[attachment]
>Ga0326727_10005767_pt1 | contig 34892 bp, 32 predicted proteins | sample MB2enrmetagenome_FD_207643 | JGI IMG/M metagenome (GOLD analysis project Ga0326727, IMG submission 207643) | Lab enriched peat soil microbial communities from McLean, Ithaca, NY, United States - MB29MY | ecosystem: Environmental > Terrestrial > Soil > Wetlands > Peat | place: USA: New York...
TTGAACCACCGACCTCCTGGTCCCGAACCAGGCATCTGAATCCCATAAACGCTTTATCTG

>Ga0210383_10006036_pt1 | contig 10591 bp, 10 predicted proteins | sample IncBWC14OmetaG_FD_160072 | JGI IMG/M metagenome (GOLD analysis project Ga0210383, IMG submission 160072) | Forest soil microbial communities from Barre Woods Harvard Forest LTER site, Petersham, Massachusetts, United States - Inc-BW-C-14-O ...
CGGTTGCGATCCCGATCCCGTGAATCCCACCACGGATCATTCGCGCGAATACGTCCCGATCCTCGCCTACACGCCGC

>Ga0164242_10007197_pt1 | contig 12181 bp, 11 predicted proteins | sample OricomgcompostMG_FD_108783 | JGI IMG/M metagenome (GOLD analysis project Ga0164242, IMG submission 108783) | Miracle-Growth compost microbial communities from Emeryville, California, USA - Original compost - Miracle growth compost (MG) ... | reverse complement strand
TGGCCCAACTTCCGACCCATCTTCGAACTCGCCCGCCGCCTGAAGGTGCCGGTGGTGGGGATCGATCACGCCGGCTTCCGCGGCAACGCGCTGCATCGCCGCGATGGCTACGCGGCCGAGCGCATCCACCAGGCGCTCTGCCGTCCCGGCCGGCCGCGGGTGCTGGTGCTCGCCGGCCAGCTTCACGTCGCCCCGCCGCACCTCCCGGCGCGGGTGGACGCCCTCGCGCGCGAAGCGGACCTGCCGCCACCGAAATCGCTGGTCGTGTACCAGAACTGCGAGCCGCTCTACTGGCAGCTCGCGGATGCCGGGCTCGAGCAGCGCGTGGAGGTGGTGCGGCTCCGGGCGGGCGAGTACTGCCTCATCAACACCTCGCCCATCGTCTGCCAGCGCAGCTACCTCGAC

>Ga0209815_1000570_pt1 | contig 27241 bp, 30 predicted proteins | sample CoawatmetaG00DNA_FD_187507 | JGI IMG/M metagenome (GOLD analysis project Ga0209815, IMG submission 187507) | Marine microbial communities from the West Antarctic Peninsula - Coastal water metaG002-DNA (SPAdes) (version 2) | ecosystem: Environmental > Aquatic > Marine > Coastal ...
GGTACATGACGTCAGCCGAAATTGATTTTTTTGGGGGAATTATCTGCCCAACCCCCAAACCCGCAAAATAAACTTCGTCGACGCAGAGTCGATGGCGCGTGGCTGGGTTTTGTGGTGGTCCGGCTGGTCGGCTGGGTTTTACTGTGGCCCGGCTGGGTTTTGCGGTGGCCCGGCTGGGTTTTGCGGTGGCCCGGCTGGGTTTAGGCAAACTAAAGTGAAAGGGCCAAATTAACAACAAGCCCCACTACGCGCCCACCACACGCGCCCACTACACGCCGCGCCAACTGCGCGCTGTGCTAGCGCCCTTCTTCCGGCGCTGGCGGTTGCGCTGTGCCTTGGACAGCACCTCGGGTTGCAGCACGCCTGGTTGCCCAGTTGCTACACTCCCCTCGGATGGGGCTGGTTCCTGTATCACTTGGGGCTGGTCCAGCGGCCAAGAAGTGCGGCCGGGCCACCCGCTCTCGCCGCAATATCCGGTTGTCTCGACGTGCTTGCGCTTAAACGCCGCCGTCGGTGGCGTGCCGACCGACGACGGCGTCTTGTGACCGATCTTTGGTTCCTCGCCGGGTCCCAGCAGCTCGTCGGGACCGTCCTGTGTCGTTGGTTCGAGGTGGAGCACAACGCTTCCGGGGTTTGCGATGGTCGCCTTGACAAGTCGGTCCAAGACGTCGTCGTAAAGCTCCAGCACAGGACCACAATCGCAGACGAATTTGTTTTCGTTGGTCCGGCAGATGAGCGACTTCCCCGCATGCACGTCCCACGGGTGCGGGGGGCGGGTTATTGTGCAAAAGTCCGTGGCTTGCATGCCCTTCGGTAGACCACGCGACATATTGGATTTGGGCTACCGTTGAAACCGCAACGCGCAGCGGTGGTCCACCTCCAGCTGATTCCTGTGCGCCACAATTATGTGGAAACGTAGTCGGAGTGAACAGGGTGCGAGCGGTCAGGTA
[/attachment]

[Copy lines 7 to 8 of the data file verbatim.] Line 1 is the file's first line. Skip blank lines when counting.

>Ga0209815_1000570_pt1 | contig 27241 bp, 30 predicted proteins | sample CoawatmetaG00DNA_FD_187507 | JGI IMG/M metagenome (GOLD analysis project Ga0209815, IMG submission 187507) | Marine microbial communities from the West Antarctic Peninsula - Coastal water metaG002-DNA (SPAdes) (version 2) | ecosystem: Environmental > Aquatic > Marine > Coastal ...
GGTACATGACGTCAGCCGAAATTGATTTTTTTGGGGGAATTATCTGCCCAACCCCCAAACCCGCAAAATAAACTTCGTCGACGCAGAGTCGATGGCGCGTGGCTGGGTTTTGTGGTGGTCCGGCTGGTCGGCTGGGTTTTACTGTGGCCCGGCTGGGTTTTGCGGTGGCCCGGCTGGGTTTTGCGGTGGCCCGGCTGGGTTTAGGCAAACTAAAGTGAAAGGGCCAAATTAACAACAAGCCCCACTACGCGCCCACCACACGCGCCCACTACACGCCGCGCCAACTGCGCGCTGTGCTAGCGCCCTTCTTCCGGCGCTGGCGGTTGCGCTGTGCCTTGGACAGCACCTCGGGTTGCAGCACGCCTGGTTGCCCAGTTGCTACACTCCCCTCGGATGGGGCTGGTTCCTGTATCACTTGGGGCTGGTCCAGCGGCCAAGAAGTGCGGCCGGGCCACCCGCTCTCGCCGCAATATCCGGTTGTCTCGACGTGCTTGCGCTTAAACGCCGCCGTCGGTGGCGTGCCGACCGACGACGGCGTCTTGTGACCGATCTTTGGTTCCTCGCCGGGTCCCAGCAGCTCGTCGGGACCGTCCTGTGTCGTTGGTTCGAGGTGGAGCACAACGCTTCCGGGGTTTGCGATGGTCGCCTTGACAAGTCGGTCCAAGACGTCGTCGTAAAGCTCCAGCACAGGACCACAATCGCAGACGAATTTGTTTTCGTTGGTCCGGCAGATGAGCGACTTCCCCGCATGCACGTCCCACGGGTGCGGGGGGCGGGTTATTGTGCAAAAGTCCGTGGCTTGCATGCCCTTCGGTAGACCACGCGACATATTGGATTTGGGCTACCGTTGAAACCGCAACGCGCAGCGGTGGTCCACCTCCAGCTGATTCCTGTGCGCCACAATTATGTGGAAACGTAGTCGGAGTGAACAGGGTGCGAGCGGTCAGGTA